Evan Boudreau is a consultant and freelance writer whose work has appeared in The Daily Caller. Evan detests social media but can be emailed here.

Despite her notorious reputation for cautiously sticking to talking points, including reading from prepared scripts in cahoots with friendly interviewers, Secretary Hillary Clinton recently spoke off the cuff to New York magazine about ideological diversity and third-party voters. When asked about MSNBC hiring Pulitzer Prize winners George Will and Bret Stephens as token conservative voices to their overwhelmingly liberal team of contributors, Clinton called the move an engagement in “false equivalency,” and further responded:

Why … would … you … do … that?  Sixty-six million people voted for me, plus, you know, the crazy third-party people.  So there’s a lot of people who would actually appreciate stronger arguments on behalf of the most existential challenges facing our country and the world, climate change being one of them! It’s clearly a commercial decision.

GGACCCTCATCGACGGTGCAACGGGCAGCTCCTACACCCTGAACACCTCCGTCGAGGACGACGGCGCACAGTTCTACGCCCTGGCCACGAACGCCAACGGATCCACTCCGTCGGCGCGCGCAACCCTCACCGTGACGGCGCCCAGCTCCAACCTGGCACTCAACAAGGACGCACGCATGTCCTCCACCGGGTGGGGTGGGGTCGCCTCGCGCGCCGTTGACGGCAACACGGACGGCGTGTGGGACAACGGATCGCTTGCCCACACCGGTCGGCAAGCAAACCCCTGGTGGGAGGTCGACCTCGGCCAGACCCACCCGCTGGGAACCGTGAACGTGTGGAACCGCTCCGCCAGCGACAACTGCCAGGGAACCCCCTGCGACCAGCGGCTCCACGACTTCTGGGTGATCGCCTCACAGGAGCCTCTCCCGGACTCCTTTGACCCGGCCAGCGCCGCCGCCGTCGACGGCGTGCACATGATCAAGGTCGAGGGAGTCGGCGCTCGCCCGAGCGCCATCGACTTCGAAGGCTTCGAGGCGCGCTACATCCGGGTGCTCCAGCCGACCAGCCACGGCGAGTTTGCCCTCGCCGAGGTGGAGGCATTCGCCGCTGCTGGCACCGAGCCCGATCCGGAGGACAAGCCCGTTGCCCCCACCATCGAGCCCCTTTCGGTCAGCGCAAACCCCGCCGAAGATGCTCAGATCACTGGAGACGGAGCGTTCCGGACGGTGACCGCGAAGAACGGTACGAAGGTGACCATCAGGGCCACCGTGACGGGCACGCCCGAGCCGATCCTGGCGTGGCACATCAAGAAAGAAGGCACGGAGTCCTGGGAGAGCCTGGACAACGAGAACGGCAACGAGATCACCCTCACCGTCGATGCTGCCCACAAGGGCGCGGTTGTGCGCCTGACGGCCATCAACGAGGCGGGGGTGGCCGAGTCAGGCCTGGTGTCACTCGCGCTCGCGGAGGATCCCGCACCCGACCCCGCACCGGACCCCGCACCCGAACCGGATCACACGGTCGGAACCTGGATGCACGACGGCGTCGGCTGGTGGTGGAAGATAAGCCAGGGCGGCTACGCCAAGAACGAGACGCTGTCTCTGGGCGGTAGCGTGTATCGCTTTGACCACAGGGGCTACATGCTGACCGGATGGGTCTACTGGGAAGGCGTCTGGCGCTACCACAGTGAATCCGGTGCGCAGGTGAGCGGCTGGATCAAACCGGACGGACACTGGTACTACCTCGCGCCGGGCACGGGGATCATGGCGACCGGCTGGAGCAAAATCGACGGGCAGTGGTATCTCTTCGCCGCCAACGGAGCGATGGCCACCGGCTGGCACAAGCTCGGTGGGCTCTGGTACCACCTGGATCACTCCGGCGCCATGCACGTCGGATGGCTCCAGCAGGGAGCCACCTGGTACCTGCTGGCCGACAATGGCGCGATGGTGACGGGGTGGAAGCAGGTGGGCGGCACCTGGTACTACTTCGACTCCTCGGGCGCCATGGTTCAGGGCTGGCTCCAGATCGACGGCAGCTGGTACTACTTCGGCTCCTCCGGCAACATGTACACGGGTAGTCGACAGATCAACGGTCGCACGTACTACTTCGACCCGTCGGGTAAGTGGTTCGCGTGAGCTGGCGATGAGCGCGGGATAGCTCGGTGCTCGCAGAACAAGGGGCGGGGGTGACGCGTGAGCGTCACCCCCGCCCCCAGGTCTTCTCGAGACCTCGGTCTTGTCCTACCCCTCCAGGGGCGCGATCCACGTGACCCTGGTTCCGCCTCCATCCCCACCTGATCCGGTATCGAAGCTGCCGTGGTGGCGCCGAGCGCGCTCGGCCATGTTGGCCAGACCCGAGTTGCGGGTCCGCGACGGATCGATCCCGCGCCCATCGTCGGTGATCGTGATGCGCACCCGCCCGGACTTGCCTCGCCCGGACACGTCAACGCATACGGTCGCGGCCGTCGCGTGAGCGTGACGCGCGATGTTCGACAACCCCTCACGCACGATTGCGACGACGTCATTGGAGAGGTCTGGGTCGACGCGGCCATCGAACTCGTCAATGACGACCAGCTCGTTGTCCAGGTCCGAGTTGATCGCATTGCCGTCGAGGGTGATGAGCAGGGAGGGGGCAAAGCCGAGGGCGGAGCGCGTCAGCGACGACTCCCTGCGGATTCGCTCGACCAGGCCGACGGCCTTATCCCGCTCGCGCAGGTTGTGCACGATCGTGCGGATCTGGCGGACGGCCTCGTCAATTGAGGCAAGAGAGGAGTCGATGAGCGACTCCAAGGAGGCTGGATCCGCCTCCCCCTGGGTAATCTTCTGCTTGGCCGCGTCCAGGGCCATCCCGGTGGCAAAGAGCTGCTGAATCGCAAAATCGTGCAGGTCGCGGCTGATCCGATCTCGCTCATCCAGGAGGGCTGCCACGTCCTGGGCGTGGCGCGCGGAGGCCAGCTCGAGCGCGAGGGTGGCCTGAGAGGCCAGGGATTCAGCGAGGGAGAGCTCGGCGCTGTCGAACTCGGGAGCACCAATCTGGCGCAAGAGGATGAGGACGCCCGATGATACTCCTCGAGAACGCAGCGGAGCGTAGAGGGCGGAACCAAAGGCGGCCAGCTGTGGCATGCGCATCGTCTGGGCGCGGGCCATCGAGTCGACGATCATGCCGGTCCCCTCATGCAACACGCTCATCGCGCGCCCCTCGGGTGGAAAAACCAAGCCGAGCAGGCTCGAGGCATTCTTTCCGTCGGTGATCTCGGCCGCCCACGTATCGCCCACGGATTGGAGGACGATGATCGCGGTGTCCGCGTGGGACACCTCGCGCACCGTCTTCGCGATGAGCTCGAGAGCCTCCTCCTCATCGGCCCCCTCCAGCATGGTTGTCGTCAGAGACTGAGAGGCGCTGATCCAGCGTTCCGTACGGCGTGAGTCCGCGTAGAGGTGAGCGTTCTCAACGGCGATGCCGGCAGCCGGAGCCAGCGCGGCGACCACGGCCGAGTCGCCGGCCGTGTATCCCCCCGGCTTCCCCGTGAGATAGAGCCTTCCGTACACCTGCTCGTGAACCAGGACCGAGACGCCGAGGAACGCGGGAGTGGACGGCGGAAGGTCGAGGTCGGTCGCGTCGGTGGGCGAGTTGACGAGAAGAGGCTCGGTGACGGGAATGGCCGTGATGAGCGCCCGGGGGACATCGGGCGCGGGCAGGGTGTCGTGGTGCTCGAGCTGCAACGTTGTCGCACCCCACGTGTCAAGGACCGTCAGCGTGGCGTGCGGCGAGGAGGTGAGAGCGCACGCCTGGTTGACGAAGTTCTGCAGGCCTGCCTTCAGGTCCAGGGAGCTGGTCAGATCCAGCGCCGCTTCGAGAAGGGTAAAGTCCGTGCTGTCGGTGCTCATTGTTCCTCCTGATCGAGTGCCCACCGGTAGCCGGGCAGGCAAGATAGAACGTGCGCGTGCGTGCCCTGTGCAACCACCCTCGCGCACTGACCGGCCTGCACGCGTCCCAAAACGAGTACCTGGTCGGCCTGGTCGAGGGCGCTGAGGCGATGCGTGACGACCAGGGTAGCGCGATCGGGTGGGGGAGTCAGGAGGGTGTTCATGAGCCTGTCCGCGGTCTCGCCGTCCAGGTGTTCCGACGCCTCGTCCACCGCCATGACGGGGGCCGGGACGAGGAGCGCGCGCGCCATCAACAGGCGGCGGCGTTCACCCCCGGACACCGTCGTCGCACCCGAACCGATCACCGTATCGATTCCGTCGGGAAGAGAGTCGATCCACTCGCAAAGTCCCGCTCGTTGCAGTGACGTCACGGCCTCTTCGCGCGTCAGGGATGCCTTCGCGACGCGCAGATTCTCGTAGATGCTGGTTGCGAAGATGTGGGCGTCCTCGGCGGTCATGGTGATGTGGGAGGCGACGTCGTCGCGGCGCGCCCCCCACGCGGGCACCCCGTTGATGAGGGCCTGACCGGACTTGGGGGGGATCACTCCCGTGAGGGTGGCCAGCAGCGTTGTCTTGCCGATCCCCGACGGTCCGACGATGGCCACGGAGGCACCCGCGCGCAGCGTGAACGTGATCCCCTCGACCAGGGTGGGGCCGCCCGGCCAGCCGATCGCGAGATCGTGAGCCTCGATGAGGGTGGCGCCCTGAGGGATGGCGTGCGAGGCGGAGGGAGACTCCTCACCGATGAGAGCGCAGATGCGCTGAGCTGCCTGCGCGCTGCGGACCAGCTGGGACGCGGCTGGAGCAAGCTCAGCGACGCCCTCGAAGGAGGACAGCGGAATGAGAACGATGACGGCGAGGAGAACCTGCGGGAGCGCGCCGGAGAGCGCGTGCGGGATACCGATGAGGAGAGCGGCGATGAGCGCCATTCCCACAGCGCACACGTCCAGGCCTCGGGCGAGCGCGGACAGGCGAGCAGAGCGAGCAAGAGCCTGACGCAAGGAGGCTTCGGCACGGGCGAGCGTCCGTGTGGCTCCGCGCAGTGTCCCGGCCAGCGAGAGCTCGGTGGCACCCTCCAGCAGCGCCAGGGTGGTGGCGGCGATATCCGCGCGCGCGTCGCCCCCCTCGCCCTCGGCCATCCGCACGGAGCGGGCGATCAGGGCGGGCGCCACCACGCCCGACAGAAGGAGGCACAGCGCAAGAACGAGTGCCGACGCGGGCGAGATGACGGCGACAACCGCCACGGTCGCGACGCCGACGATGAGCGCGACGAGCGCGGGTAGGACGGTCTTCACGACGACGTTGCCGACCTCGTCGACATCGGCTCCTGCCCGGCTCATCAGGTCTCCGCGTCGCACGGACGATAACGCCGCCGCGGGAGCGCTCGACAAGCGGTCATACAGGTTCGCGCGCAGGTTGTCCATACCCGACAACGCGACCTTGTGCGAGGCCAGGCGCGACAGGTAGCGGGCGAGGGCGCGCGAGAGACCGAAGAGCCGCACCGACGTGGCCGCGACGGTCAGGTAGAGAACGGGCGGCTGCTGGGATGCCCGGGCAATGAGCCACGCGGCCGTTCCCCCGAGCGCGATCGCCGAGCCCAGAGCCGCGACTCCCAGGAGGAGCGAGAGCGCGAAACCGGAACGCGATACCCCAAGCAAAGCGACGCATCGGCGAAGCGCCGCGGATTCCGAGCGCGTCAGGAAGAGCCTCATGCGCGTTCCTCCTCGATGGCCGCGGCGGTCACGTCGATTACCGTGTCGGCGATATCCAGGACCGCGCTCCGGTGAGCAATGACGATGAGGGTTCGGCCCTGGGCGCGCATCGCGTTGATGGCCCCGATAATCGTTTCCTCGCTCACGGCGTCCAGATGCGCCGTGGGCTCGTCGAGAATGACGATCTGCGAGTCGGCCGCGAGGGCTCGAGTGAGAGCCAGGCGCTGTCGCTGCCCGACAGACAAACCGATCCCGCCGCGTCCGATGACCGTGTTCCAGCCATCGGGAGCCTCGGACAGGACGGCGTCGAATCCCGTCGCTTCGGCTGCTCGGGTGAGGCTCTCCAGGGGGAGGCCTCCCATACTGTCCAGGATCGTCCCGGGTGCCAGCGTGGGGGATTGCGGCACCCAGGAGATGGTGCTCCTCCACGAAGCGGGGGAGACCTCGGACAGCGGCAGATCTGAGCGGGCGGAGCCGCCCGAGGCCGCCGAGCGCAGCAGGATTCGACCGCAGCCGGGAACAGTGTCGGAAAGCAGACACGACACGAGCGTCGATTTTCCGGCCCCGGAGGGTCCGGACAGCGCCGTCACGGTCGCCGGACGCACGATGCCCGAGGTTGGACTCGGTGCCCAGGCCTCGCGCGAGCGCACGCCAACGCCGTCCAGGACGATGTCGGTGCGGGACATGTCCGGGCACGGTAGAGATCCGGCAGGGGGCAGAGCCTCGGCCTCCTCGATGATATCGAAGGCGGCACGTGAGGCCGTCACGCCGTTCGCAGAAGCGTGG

While the Democratic Party claims being the inclusive “big tent,” its de facto leader does no favors by glibly insulting millions of voters with sweeping generalizations.  From strongly inferring all African-American young men are “superpredators” (roughly 11 million), to labeling half of President Donald Trump’s supporters as “deplorables” (31.5 million), to threatening to put all coal miners out of work (roughly 170,000), and now calling all third-party voters “crazy” (8.3 million), Clinton has singlehandedly alienated over 50 million voters from the Democratic Party.

This is bad news for an already shrinking “big tent” desperately in need of new constituents. According to Gallup, 39 percent of Americans identified as a Democrat in November 2008, falling to 33 percent in November 2012, then plummeting further to 30 percent in November 2016. During the same period, Americans who identify as Independent increased from 35 to 38 percent to 40 percent.